Monday, March 26, 2012

The Blackmar Diemer forces the opponent to make mistakes.

I said it before, the Blackmar Diemer gambit forces your opponent to make mistakes. Playing our beloved gambit against a perfect opponent is difficult, but humans tend to react strangely when faced with the fierce attacking lines. And then they make mistakes. Why ? I dont know - I am not into chess psychology...

That's what happenened yesterday to me into my game in the Belgian league. I had to win as our team was avoiding to be transfered to a lower league. Luckily my young ( and promising ) opponent was not immune to chess psychology.

Guido De Bouver - Sander Devriendt
1.d4 d5 2.e4 dxe4 3.Nc3 Nf6 4.f3 exf3 5.Nxf3 Bf5
The Gunderam defense.

6.Ne5 Nbd7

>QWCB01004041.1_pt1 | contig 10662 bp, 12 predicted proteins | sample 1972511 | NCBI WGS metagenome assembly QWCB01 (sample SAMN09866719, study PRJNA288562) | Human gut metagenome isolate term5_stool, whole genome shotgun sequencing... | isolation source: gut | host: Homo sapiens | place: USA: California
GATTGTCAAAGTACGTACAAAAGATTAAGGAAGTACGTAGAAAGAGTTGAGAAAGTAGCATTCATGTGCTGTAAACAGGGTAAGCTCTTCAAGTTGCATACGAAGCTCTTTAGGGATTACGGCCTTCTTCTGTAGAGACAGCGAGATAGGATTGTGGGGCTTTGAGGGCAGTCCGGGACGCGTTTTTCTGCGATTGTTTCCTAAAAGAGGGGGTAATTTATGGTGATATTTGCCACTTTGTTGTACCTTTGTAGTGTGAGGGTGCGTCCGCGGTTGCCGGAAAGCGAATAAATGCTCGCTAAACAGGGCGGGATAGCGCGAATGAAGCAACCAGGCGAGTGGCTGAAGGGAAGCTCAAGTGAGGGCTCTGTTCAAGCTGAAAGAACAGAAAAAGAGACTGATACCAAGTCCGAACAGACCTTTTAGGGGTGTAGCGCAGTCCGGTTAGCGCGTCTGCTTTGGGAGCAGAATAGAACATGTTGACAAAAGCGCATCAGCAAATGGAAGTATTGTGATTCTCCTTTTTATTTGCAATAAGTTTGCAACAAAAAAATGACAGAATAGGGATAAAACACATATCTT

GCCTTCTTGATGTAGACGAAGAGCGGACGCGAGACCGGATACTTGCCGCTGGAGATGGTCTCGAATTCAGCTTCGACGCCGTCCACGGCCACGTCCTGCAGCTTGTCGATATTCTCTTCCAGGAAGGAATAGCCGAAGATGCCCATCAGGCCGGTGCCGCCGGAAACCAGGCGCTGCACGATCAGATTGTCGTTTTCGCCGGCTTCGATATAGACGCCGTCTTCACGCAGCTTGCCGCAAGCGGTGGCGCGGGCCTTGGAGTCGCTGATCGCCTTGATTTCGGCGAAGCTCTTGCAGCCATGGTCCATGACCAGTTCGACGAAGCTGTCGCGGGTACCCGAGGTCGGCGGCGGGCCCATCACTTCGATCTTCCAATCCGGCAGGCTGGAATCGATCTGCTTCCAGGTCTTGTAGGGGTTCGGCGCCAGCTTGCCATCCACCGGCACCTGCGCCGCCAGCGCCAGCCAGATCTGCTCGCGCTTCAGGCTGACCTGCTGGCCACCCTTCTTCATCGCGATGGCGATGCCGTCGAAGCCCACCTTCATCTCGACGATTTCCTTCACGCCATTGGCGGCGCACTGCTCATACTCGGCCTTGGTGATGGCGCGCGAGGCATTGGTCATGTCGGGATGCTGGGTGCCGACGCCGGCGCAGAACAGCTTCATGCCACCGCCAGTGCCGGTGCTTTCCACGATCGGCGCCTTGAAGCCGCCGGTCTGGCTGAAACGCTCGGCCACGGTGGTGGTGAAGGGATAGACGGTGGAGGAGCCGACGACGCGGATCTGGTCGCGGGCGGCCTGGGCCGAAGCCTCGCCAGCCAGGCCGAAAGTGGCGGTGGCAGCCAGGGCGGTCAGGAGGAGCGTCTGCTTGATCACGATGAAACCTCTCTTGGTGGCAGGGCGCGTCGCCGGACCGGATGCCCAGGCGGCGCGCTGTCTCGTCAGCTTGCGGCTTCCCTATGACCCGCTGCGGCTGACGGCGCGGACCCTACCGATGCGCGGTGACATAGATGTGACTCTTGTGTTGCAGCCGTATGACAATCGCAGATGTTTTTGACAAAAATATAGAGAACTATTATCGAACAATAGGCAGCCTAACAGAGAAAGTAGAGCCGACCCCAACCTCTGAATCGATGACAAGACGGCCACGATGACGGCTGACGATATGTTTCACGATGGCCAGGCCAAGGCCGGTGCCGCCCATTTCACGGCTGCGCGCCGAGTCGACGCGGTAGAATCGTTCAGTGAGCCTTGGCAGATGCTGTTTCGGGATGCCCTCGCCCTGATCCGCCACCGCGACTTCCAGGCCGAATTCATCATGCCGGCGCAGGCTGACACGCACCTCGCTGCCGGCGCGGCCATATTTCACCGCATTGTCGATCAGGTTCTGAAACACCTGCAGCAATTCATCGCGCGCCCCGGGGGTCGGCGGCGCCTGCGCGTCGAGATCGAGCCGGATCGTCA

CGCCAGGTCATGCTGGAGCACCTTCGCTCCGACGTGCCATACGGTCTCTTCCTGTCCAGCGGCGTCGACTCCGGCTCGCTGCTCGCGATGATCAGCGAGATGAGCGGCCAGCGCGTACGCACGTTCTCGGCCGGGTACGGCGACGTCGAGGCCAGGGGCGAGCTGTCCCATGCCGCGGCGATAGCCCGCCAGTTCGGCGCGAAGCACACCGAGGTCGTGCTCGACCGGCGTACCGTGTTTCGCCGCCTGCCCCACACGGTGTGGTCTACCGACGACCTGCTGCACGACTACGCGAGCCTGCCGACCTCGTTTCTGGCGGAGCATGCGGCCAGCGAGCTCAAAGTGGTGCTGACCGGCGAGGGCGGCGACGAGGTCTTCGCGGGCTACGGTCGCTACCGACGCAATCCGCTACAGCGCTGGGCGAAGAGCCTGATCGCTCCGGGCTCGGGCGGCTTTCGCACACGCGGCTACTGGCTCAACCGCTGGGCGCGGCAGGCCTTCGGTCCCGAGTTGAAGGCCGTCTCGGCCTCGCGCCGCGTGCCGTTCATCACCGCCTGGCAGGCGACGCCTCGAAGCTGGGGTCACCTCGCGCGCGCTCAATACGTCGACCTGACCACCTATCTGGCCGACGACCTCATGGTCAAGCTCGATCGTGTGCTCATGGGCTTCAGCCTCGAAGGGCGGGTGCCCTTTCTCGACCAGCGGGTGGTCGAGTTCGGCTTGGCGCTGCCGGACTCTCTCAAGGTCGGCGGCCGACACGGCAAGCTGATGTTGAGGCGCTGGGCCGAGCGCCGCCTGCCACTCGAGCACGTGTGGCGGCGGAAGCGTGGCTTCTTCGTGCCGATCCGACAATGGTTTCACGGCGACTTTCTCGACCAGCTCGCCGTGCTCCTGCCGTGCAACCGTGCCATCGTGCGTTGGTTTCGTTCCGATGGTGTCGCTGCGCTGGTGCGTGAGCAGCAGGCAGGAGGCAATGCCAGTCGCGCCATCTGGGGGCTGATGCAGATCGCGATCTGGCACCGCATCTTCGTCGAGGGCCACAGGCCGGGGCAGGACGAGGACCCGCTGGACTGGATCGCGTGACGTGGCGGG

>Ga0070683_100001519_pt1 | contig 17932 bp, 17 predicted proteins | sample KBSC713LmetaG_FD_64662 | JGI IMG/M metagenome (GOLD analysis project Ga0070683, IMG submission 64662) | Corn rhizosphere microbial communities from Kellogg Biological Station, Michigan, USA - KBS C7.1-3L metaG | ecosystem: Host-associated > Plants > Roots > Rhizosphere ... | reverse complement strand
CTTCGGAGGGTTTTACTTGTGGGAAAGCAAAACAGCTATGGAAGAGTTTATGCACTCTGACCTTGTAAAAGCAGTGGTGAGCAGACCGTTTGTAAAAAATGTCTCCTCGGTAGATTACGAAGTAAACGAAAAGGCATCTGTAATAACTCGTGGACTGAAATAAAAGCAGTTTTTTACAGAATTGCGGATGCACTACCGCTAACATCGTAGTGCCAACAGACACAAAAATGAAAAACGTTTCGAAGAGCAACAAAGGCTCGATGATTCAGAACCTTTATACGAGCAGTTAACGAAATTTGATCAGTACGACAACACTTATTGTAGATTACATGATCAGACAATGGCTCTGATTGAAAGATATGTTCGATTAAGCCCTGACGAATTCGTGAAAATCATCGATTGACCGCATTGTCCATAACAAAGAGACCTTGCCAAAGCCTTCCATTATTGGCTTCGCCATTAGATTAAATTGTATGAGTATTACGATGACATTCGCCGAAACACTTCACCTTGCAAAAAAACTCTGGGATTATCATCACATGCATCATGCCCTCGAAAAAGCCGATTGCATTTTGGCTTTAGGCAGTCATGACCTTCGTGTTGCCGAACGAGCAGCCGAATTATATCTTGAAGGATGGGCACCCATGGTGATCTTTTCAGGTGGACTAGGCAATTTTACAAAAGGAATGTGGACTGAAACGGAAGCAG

Black challenges the knight on e5 immediately.

7.Qf3 e6 8.Qxb7 Bd6 ( diagram )
Ah, chess psychology at work. Black realizes he should develop quickly, but doesnt see the hole at c6. 8...Rb8 or 8...Nxe5 ( see my earlier blog ) are correct.

9.Nc6 Qc8 10.Qxc8
Ah, now I make a mistake also. 10.Ba6 would win, but luckily black is so impressed with my play that he makes a second, decisive mistake.

10...Rxc8 11.Ba6

Now 11...Nb8 would have equalised, but the continuation 11...Nb8 12.Bxc8 Nxc6 13.00 Nxd4 14.Bf4 is hard to see across the board.

11...Ra8 12.Bb7 00 13.Bxa8 Rxa8 14.00 Bxc2 15.Bf4

And I went on to win in 45 moves.

Question. In what opening is the game decided in the first 10 moves ?
Answer. The one and only Blackmar Diemer.

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